Prescribing the abortion pill without restrictions is safe and effective, new study suggests

Researchers say Canada’s experience offers a roadmap for other countries.
Wendy Norman: "Canada's experience offers a roadmap for other countries on how to safely improve access to family planning services."

Abortion remains safe after Canada removed restrictions on the medical abortion pill mifepristone in November 2017, according to findings from a study published in the New England Journal of Medicine.

The study used comprehensive government health data to examine 315,000 abortions in Ontario between 2012 and 2020. An analysis showed no increase in abortion-related health complications following the removal of restrictions on mifepristone, which is considered the "gold standard" drug for medical abortion globally.

Canada was the first country in the world to remove all supplemental restrictions on the dispensing and administration of mifepristone.

The previous rules, which went into place when the drug was first approved in July 2015, included a requirement that doctors observe patients taking the medication. Additionally, the drug could only be dispensed to patients by specially trained doctors who registered with the manufacturer, and not by pharmacists.

Many of the restrictions that Canada removed are still mandated by countries around the world, including the US

Senior author Professor Wendy Norman, Honorary Associate Professor in Public Health, Environments and Society at the London School of Hygiene & Tropical Medicine and Professor at the University of British Columbia (UBC), said: “Our study is a signal to other countries that restrictions are not necessary to ensure patient safety.

“There is no scientific justification for mifepristone restrictions, which only make it harder for people to access the care they need. Canada’s experience offers a roadmap for other countries on how to safely improve access to family planning services.”

Dr Laura Schummers, the study’s lead author and a postdoctoral fellow in UBC’s department of family practice, said: “Complications were already very rare, and we found that abortion continued to be safe and effective when mifepristone was prescribed without restrictions.

“This is the strongest evidence yet that it is safe to provide the abortion pill like most other prescriptions—meaning any doctor or nurse practitioner can prescribe, any pharmacist can dispense, and patients can take the pills if, when and where they choose.”

The findings revealed that the uptake of medical abortion—those performed using medication, rather than surgically—was rapid following the change in policy. Before mifepristone became available, 2.2% of abortions were provided using medication. That percentage rose to 31.4% two years after the drug became available as a normal prescription.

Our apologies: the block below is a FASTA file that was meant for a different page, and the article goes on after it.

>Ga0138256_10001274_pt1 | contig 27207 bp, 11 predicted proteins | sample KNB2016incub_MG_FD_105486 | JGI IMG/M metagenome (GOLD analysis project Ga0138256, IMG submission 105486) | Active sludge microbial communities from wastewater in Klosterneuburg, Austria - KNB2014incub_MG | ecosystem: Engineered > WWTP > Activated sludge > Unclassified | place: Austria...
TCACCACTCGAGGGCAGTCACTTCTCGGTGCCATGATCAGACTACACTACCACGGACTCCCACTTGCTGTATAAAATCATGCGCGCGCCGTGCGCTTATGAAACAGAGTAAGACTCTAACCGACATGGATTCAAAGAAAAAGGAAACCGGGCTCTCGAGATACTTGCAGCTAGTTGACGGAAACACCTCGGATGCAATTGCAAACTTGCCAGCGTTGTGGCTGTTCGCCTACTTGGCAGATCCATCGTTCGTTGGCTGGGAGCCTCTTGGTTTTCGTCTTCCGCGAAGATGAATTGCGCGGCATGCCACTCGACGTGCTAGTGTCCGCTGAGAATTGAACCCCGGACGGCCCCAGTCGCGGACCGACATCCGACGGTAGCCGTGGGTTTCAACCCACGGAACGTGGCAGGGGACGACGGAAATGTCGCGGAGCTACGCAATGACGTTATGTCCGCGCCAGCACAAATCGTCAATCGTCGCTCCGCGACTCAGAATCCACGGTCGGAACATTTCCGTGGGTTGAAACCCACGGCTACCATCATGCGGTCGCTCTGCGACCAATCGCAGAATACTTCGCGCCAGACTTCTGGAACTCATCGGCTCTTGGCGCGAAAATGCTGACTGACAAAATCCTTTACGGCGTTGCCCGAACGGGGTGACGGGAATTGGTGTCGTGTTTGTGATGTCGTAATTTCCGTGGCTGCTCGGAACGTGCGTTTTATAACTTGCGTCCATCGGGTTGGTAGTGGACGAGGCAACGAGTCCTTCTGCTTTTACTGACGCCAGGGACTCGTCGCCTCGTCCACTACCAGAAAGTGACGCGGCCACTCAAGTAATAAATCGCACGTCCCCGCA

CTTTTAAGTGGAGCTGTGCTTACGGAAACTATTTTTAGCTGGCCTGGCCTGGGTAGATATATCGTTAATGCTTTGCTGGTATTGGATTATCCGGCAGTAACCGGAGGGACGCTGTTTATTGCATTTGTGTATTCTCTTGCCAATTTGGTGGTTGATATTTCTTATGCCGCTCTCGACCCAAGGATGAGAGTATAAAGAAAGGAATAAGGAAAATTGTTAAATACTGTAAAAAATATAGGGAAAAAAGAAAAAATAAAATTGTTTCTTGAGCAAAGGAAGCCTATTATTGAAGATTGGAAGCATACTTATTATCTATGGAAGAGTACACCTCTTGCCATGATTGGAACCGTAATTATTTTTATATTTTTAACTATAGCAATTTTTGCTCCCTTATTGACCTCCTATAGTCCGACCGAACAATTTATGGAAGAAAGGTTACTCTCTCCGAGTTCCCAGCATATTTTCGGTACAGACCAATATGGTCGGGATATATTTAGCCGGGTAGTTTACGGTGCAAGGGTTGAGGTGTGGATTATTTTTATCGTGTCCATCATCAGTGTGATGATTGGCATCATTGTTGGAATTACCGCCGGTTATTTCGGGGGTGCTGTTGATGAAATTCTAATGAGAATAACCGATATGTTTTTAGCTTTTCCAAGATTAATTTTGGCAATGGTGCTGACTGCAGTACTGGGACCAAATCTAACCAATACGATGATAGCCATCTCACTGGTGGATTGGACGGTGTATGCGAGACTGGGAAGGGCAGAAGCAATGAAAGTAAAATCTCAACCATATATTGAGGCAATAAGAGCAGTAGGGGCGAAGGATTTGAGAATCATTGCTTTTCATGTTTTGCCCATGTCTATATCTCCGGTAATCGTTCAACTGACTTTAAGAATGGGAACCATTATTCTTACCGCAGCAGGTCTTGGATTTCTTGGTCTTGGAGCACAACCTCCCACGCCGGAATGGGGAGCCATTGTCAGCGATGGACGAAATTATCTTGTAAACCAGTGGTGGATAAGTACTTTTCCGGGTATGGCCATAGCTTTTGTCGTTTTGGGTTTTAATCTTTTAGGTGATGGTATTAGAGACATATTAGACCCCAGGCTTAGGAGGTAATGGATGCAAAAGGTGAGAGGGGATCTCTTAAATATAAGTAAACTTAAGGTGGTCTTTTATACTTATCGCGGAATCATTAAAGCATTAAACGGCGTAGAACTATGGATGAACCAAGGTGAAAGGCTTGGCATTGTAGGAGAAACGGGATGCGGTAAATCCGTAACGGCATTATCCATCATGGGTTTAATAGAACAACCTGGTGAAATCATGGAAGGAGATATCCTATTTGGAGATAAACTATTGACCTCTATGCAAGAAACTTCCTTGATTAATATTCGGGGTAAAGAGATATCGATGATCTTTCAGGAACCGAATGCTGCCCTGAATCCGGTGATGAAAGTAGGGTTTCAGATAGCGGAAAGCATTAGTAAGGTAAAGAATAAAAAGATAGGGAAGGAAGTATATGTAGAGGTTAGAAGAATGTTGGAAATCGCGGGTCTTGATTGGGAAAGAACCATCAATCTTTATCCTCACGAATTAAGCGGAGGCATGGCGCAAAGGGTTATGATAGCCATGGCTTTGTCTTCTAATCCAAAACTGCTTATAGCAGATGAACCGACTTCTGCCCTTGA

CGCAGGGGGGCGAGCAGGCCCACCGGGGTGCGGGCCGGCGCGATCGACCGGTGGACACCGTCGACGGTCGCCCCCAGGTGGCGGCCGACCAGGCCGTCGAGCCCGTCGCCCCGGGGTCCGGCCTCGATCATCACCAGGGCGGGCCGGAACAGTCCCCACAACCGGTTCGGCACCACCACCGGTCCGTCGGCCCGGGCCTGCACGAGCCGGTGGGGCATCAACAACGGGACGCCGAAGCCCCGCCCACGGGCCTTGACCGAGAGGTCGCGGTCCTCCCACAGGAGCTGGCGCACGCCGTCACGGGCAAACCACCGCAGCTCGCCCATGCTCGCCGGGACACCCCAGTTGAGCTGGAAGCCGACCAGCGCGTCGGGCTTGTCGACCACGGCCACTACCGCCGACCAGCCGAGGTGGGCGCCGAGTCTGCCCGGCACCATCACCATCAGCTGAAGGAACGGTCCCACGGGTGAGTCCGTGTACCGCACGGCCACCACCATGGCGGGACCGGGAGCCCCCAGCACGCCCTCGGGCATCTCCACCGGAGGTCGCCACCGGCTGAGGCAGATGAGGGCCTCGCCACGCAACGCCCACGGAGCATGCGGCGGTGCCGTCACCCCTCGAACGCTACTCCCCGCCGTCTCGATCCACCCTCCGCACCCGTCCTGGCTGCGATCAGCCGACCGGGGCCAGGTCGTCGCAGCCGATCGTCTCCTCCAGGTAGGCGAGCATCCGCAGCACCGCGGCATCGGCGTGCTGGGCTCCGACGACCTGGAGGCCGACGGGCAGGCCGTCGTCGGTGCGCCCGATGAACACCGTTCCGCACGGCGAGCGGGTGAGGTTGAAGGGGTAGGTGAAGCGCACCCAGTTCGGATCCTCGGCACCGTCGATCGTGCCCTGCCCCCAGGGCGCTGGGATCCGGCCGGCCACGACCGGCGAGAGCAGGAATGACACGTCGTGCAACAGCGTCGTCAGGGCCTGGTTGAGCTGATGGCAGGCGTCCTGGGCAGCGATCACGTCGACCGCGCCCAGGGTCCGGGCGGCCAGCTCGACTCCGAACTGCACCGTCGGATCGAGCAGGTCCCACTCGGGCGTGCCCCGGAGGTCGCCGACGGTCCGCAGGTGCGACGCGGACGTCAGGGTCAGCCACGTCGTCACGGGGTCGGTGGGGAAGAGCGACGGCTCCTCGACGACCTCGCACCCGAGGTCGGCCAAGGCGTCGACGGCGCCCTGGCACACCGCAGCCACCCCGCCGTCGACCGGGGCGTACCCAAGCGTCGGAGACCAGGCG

At the same time, the overall abortion rate continued to decline after restrictions were removed, decreasing from 11.9 to 11.3 abortions per 1,000 female residents aged 15-49 years.

Study co-author Dr Sheila Dunn, scientist and family physician at Women’s College Hospital in Toronto, said: “We saw that patients and their health care providers rapidly began choosing medical abortion, which can sometimes be preferred over surgical methods by offering care closer to home and earlier in pregnancy.

“As other studies have shown, making abortion more accessible does not increase the number of people seeking abortion. We found that abortion rates continued to decrease after mifepristone’s availability as a normal prescription.”

By linking and analysing government health data on a secure data platform at ICES, a not-for-profit research institute in Ontario, the researchers produced a complete picture of abortion health outcomes that they say provides the best data available on abortion safety.

Co-author Dr Elizabeth Darling, assistant dean of midwifery and associate professor at McMaster University, and an ICES scientist, said: “We were able to complete a robust safety profile for the entire province by linking together health records from all practitioner visits, hospital visits and outpatient prescriptions.

“This paints the most comprehensive picture of abortion safety to date, capturing any setting where a complication would present. It demonstrates very clearly that restrictions on the abortion pill are not necessary for safety.”

The authors acknowledge limitations of the study including the fact that for a period from January to August 2017, the prescription database only captured mifepristone prescriptions among patients with income-based prescription subsidies and those under 25 years of age. These factors may have contributed to an underestimation of early mifepristone uptake but this was mitigated by other data to identify medical abortions, along with exclusion of those months from the time-series analysis.

This study was funded by the Canadian Institutes of Health Research and the Women’s Health Research Institute with the support of ICES.


Laura Schummers et al. Abortion safety and use with normally prescribed mifepristone in Canada. New England Journal of Medicine.

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